Michael W. Lynch
On Wed, Jul 29, 2020 at 04:47 AM, donald collie wrote:
Check F1318 as Donald mentioned. Is it open? You should have 15V Unregulated at that fuse. If F1318 is open, check C1318, which is a tantalum cap in the primary of the HV transformer, this can short and stop the HV circuit from working. Check the power transistor Q1318, this is a common failure point as well on the same circuit.
+5: 4.99v, 48.5 ohm to ground, 0mv ripple voltage<Your Low Voltage power supplies seem to be working, the voltages are very close to ideal. Worry about ripple after later. You really need a scope to accurately measure ripple.
Concentrate on getting a spot or a trace. Shotgun replacement of parts which are not known or obviously bad is not the best way to proceed, replace only OBVIOUSLY burned or defective parts at this time.
Clean that beam finder switch with DE-OXIT or other cleaning method and exercise the switch, could be as simple as a dirty switch.
But it sounds like the same problem I have with a 465. I have a dead HV Multiplier<Regarding the HV Multiplier that Stephen mentioned, this is also a very common failure which will open F1318. On most 465/475 Series scopes there is an isolation jumper on the ground or common side of the HV Multiplier, this can be a simple wire jumper or wire with a plain white ceramic insulator. If present on your scope, this jumper will be located under that HV shield of the bottom board near to and in front of the two nylon nuts that secure the HV Multiplier to the circuit board. This jumper is often not clearly identified in the manual. If you have this jumper, carefully unsolder and lift one end. This will take the HV multiplier out of circuit and allow the HV Transformer to generate the -3kV required for the CRT to partially function . Once the Multiplier is out of circuit, you should be able to observe some sort of visual reaction from the CRT, such as a short trace, a dot or a faint glow (depending on other failures).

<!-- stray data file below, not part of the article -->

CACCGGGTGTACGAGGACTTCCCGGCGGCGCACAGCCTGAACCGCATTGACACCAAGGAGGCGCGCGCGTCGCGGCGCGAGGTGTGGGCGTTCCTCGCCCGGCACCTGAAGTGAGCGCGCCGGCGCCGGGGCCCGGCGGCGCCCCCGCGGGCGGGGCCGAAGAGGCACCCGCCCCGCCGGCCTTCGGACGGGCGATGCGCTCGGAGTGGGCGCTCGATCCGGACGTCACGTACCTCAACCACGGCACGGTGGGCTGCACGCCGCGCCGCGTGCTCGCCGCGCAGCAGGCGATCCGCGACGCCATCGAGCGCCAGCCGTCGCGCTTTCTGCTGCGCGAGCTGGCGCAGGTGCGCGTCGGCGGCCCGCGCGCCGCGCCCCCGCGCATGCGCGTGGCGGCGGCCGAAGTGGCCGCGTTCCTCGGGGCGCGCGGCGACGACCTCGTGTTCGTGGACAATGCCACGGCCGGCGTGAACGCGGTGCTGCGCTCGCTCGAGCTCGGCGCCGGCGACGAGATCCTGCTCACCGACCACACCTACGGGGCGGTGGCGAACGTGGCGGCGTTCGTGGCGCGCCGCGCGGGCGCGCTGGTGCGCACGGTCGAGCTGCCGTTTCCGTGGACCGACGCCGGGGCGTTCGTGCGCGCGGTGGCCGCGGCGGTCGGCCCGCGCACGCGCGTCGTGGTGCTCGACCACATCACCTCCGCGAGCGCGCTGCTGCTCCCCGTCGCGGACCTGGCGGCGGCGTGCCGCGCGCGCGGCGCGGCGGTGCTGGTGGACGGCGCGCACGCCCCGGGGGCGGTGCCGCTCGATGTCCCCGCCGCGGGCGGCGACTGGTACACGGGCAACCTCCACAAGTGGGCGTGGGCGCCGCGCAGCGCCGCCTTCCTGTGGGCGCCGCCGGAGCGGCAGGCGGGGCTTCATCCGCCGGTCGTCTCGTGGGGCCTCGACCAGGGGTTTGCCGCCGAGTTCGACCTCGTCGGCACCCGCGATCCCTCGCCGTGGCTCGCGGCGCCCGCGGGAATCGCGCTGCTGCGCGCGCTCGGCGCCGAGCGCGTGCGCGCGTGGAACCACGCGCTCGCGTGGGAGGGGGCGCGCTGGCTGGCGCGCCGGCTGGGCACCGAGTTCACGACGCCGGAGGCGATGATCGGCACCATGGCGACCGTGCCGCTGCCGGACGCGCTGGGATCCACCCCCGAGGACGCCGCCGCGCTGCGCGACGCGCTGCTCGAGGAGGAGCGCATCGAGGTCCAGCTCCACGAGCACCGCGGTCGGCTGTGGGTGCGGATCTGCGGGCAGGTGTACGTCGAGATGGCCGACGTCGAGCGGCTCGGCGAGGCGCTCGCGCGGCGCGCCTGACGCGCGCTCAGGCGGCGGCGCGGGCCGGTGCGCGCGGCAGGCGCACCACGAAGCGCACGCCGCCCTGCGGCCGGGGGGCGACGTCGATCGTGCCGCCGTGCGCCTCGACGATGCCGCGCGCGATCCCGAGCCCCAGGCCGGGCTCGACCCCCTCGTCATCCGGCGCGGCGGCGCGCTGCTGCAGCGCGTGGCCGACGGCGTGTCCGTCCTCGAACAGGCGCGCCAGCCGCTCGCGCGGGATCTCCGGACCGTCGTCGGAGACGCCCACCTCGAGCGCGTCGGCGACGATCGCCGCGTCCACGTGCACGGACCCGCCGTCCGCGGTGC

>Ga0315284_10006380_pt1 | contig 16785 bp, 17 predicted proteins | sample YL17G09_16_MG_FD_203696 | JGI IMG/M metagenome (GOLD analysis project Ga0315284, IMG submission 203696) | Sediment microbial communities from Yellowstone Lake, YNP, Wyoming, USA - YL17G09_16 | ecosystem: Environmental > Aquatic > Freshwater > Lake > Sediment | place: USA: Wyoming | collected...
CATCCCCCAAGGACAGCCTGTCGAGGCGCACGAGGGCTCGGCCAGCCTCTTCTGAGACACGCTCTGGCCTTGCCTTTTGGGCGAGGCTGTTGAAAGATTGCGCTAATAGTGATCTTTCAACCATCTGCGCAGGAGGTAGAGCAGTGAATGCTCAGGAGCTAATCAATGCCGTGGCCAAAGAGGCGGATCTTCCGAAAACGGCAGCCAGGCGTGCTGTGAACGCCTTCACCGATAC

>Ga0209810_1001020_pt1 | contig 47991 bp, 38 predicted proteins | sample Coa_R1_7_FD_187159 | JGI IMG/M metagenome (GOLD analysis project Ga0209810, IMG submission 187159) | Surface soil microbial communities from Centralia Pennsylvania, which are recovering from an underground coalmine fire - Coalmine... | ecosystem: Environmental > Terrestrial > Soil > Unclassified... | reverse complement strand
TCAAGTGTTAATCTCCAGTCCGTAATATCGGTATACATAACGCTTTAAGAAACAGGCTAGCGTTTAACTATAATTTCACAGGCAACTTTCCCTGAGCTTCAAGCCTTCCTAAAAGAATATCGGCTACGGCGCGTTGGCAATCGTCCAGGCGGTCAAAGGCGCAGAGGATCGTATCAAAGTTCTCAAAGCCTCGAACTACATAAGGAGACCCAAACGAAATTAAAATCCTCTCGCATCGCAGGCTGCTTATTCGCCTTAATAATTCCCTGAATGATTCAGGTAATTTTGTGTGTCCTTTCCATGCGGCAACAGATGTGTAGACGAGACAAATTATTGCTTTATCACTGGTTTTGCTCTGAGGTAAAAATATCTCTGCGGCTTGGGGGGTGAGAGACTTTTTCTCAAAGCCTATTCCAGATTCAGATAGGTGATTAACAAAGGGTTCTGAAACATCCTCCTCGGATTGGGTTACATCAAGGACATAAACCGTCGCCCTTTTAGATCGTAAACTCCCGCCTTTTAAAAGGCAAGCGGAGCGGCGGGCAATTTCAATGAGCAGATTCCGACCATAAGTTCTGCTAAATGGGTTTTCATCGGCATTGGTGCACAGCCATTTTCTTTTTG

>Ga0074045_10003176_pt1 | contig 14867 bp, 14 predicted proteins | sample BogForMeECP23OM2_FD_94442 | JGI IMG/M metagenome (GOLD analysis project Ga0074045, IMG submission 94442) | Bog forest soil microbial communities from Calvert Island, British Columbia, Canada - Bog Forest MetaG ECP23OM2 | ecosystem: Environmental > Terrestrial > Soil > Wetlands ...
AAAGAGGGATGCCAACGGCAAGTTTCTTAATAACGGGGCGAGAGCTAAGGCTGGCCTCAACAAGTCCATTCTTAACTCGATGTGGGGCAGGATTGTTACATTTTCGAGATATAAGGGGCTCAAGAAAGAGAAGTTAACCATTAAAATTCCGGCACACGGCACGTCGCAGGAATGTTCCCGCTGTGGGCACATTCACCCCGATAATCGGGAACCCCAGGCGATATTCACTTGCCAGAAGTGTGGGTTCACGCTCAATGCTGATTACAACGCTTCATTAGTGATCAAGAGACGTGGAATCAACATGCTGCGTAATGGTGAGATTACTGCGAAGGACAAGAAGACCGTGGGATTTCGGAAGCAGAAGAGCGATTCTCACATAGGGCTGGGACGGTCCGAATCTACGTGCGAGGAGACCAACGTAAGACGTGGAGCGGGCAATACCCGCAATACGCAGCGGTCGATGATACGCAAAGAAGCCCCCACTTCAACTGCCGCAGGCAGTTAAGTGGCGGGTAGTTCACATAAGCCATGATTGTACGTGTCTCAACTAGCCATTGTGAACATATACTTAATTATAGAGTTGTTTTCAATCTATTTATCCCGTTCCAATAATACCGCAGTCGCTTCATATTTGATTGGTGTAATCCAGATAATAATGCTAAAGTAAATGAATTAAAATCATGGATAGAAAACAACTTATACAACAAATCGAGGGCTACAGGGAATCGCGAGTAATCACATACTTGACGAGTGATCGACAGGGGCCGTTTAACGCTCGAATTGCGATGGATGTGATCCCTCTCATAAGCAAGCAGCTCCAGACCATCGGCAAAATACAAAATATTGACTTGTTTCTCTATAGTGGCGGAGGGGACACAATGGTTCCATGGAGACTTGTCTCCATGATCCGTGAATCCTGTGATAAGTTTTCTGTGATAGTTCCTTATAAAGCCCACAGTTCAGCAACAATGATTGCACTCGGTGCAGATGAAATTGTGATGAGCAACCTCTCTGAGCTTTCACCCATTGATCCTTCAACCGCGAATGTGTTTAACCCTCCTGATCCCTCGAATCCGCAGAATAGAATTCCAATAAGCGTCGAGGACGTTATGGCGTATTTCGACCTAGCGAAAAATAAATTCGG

WARNING: Keep in mind that you may now have potentials in excess of 3kV present IF you do this step and the HV Circuit comes back to life. Extreme care should be used when working on any component located under that HV Shield as High voltages may remain, even after the power is switched off.
Make sure that you have the correct version of the Service Manual for your scope. Study the Theory of Operation, Schematics and the Circuit descriptions. Do not attempt to proceed without the proper manual, either paper or digital.
A last recommendation (from someone who has been there recently): Focus on one problem at a time, do not try to diagnose/fix everything at once. Systematic diagnosis and repair yields the best results, As I stated previously, "wholesale" or "shotgun" replacement of components is not the most effective way to fix the problem. One lesson that I learned, REGARDLESS of the brand or type of equipment is that you must have the correct power supply voltages at all test points of the supply before proceeding to repair other faults. On this point, you seem to be on track.